Calcium's leading role is legendary. In fact, there seems to be no end to calcium's repertoire: It strengthens bones and teeth and new studies suggest that it may also prevent colon cancer, and even keep Montezuma's revenge at bay.
There's also good evidence that diets high in calcium are associated with reduced rates of being overweight or obese.
"At midlife, women tend to gain one-quarter to one-half a pound per year whether they want it or not, and it all goes to their waist," says Robert Heaney, MD, an internationally recognized expert in bone biology and calcium nutrition with Creighton University in Nebraska.
"We've found that women with the highest dairy intake have an average weight gain of zero, and those with the lowest dairy intake gained a pound per year," Heaney tells WebMD.
There's one catch: You also must cut back on calories for weight loss to happen. "Dairy will only help you lose weight if you have reduced calories. If you add it to what you eat all the time, it won't make a whit of difference," Heaney explains.
Michael Zemel, PhD, director of The Nutrition Institute at the University of Tennessee at Knoxville, is actually the hero of this tale.
In studies of both mice and men, Zemel and colleagues have been the first to show that calcium stored in fat cells plays a crucial role in regulating how fat is processed and stored by the body. The more calcium there is in a fat cell, the more fat the cell will burn -- and the greater the weight loss, Zemel says.
The mouse evidence: In one study, Zemel used mice that were specially bred to be obese. He fed the mice a high-fat, high-sugar diet for six weeks. All had a 27% increase in body fat.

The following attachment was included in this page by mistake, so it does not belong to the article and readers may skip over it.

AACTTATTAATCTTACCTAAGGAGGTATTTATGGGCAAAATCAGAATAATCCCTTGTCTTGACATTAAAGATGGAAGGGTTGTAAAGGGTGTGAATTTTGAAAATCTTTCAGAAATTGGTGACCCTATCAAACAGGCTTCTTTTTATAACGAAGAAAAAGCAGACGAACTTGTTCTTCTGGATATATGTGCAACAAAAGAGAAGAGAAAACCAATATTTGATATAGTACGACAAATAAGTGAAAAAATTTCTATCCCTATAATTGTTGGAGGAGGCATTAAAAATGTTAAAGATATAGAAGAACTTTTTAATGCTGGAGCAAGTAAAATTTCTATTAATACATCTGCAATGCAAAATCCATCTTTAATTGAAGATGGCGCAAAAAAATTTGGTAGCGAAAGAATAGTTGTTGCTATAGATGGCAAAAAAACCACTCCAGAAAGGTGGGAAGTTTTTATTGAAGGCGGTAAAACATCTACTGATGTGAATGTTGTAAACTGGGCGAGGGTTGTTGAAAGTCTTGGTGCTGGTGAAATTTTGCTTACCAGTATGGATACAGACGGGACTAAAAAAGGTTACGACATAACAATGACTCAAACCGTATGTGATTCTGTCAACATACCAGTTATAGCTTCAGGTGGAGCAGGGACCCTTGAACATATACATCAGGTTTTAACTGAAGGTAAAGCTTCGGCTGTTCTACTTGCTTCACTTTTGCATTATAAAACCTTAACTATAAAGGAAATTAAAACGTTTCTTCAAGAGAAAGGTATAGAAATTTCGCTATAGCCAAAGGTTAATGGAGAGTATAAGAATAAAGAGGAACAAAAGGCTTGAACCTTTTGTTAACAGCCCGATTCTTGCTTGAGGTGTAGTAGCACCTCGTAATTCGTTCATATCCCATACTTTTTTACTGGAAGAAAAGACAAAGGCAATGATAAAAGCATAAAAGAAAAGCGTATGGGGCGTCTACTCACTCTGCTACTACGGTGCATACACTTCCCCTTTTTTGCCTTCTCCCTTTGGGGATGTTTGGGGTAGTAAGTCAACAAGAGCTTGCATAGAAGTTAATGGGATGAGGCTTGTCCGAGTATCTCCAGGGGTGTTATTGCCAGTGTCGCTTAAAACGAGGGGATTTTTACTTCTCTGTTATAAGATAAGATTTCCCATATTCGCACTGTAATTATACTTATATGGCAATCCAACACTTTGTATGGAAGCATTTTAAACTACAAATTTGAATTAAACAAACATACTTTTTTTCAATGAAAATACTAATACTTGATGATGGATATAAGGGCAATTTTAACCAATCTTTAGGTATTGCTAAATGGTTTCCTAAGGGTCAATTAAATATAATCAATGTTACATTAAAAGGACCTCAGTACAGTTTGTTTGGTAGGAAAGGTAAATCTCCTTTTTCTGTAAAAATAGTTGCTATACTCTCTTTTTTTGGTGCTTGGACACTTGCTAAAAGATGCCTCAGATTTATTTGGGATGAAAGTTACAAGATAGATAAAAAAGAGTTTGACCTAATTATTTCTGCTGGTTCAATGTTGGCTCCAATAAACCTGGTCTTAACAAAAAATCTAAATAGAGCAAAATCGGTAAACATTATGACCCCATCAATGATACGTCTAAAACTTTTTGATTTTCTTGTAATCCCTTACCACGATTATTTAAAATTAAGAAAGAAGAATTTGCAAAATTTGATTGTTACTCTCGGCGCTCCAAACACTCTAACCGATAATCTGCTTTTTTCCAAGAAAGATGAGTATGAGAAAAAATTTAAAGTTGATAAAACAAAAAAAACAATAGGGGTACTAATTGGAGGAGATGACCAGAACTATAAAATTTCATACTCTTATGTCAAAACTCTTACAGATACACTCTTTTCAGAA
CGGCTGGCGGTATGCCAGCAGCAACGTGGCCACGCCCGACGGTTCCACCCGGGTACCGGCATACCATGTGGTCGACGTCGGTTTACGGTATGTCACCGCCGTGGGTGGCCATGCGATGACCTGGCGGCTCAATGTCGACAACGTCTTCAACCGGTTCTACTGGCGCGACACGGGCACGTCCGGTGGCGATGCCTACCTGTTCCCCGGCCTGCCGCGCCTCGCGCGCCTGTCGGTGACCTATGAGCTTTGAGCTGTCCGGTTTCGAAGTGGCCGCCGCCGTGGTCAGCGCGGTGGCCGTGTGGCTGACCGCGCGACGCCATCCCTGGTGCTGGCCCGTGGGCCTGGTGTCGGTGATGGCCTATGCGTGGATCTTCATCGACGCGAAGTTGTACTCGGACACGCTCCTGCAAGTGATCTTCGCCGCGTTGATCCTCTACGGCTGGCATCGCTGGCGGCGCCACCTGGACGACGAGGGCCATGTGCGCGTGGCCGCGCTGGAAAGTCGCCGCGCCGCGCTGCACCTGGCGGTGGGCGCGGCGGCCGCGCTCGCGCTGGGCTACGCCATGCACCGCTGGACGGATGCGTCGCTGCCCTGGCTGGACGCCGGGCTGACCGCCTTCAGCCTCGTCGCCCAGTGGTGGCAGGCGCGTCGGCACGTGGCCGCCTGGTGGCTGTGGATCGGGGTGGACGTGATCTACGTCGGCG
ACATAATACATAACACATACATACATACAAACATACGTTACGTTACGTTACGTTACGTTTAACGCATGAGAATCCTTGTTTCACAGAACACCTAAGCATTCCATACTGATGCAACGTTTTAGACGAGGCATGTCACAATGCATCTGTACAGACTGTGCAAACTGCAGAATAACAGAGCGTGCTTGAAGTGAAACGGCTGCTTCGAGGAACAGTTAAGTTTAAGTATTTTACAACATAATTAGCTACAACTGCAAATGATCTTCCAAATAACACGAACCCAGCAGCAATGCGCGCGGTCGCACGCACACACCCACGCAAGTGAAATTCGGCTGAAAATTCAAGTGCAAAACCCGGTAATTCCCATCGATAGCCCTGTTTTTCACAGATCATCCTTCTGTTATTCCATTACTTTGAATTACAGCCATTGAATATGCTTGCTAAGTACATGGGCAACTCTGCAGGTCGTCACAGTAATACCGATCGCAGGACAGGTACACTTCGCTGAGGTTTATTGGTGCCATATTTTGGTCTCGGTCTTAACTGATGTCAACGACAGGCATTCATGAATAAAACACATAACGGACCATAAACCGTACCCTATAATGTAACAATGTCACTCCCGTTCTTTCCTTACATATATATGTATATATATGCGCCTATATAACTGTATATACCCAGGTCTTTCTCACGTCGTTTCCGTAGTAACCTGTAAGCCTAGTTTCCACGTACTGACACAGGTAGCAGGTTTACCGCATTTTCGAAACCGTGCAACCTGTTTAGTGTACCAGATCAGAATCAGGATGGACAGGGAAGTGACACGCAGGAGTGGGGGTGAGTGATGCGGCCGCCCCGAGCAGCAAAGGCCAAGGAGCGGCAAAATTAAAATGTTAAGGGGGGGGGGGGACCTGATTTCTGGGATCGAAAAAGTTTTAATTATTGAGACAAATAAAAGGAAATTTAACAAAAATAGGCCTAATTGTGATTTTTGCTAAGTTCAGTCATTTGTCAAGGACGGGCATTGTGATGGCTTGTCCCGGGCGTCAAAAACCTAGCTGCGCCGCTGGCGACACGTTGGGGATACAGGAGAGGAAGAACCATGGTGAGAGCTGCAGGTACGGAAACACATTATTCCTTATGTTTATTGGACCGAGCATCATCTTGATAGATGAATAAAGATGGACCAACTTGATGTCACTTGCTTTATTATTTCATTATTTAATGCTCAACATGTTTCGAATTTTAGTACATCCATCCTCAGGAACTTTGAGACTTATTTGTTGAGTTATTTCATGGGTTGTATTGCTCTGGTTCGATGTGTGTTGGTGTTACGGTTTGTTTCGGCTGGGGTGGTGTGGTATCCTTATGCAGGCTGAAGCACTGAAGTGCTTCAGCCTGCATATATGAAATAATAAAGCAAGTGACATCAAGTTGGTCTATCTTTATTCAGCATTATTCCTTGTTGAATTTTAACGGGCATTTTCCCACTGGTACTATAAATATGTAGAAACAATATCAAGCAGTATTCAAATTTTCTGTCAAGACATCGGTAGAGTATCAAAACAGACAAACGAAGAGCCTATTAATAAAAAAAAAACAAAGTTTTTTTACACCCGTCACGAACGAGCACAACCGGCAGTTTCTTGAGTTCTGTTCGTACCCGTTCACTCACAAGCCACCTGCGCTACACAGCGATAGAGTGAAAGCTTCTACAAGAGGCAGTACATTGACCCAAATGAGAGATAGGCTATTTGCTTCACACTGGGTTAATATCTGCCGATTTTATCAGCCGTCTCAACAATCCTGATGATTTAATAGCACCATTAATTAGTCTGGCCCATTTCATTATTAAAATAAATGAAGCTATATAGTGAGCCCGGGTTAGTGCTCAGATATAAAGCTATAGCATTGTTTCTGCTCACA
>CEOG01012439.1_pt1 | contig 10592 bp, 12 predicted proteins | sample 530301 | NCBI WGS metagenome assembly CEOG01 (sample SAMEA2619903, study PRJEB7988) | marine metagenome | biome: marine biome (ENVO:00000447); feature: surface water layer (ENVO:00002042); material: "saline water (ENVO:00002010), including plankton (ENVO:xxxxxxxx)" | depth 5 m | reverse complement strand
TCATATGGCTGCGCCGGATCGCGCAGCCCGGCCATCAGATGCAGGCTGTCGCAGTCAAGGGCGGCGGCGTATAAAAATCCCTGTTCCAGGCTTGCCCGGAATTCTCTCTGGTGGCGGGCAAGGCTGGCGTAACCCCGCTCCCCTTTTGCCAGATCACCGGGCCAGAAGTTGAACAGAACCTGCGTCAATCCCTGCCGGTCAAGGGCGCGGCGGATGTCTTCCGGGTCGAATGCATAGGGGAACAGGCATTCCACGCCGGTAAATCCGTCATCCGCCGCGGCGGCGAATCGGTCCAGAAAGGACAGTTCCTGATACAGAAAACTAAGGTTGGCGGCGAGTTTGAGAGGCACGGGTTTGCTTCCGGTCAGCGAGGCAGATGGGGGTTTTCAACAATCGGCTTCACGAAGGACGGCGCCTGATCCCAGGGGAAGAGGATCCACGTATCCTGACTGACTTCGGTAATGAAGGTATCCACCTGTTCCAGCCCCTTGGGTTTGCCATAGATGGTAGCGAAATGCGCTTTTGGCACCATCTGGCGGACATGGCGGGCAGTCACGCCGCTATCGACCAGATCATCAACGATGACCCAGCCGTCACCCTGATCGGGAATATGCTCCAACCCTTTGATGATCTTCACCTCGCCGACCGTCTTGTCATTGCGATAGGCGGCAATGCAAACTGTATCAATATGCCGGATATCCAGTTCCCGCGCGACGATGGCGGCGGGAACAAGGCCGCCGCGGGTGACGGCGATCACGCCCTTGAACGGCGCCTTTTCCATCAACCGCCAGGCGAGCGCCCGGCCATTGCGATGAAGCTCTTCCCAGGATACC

He then put the mice on a restricted-calorie diet, and gave calcium to two groups of them.
The calcium made a big difference. Mice that didn't get any calcium had an 8% loss of body fat. Mice getting calcium supplements had a 42% decrease in body fat.
But calcium from dairy products produced the best weight-loss results. Mice on a medium-dairy diet had a 60% decrease in body fat, while those on a high-dairy diet lost 69% body fat.
The human evidence: A study of 32 obese people on a low-calorie diet divided them into three groups: those whose diet was high in dairy, those who ate little dairy but took calcium supplements, and those whose diets were low-calcium and low-dairy. After 24 weeks, everyone lost a lot of fat, but those who ate the dairy-rich diet lost five pounds more.
The dairy eaters' waists also shrank by more than an inch and a half -- the others lost only about one-quarter inch. Turns out, the yogurt group lost mostly belly fat, Zemel reports. Excess fat in the abdominal area has been linked to a higher risk of heart attack and other health problems.
Heaney has found "the calcium effect" in five of his own studies, investigating close to 1,000 women over a 20-year period. "Those with highest dairy intake had an average weight gain of zero. Those with the lowest dairy intake had an average weight gain of a pound per year," he tells WebMD.
How It Works
Calcium provides small increases in thermogenesis, the body's core temperature, Zemel explains. This may boost metabolism, which can prompt our bodies to burn fat.
If weight loss is your goal, eat three servings of fat-free or low-fat dairy products every day, he advises.
But cardiologists (heart specialists) may not like this advice: Whole-fat milk works even better in a weight-loss plan, says Heaney. "In fact, whole-fat milk has a satiety value so you naturally won't eat so much. A high-carbohydrate diet leaves you feeling hungry all the time."